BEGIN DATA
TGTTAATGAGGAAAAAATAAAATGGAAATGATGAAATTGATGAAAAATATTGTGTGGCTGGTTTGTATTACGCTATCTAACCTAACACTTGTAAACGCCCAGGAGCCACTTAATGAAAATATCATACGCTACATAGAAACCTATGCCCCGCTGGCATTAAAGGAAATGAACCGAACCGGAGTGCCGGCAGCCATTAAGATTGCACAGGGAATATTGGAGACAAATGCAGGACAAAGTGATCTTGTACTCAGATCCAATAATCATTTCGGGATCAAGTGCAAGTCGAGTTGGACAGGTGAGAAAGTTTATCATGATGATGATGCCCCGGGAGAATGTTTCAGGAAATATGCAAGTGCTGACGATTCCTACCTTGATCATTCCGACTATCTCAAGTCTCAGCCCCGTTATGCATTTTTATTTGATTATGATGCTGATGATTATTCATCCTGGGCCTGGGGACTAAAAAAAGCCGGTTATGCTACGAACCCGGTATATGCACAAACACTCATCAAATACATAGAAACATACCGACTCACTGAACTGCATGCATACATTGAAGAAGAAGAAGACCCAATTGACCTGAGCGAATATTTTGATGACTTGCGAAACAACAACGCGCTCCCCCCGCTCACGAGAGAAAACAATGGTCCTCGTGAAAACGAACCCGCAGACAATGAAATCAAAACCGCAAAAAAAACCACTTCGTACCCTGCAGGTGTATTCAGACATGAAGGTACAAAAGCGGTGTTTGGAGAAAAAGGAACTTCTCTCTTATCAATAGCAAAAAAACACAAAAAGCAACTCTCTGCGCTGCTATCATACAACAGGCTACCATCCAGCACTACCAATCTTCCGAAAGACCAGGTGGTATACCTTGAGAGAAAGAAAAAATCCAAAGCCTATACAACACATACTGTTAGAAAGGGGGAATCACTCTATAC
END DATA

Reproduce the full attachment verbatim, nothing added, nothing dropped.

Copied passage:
TGTTAATGAGGAAAAAATAAAATGGAAATGATGAAATTGATGAAAAATATTGTGTGGCTGGTTTGTATTACGCTATCTAACCTAACACTTGTAAACGCCCAGGAGCCACTTAATGAAAATATCATACGCTACATAGAAACCTATGCCCCGCTGGCATTAAAGGAAATGAACCGAACCGGAGTGCCGGCAGCCATTAAGATTGCACAGGGAATATTGGAGACAAATGCAGGACAAAGTGATCTTGTACTCAGATCCAATAATCATTTCGGGATCAAGTGCAAGTCGAGTTGGACAGGTGAGAAAGTTTATCATGATGATGATGCCCCGGGAGAATGTTTCAGGAAATATGCAAGTGCTGACGATTCCTACCTTGATCATTCCGACTATCTCAAGTCTCAGCCCCGTTATGCATTTTTATTTGATTATGATGCTGATGATTATTCATCCTGGGCCTGGGGACTAAAAAAAGCCGGTTATGCTACGAACCCGGTATATGCACAAACACTCATCAAATACATAGAAACATACCGACTCACTGAACTGCATGCATACATTGAAGAAGAAGAAGACCCAATTGACCTGAGCGAATATTTTGATGACTTGCGAAACAACAACGCGCTCCCCCCGCTCACGAGAGAAAACAATGGTCCTCGTGAAAACGAACCCGCAGACAATGAAATCAAAACCGCAAAAAAAACCACTTCGTACCCTGCAGGTGTATTCAGACATGAAGGTACAAAAGCGGTGTTTGGAGAAAAAGGAACTTCTCTCTTATCAATAGCAAAAAAACACAAAAAGCAACTCTCTGCGCTGCTATCATACAACAGGCTACCATCCAGCACTACCAATCTTCCGAAAGACCAGGTGGTATACCTTGAGAGAAAGAAAAAATCCAAAGCCTATACAACACATACTGTTAGAAAGGGGGAATCACTCTATAC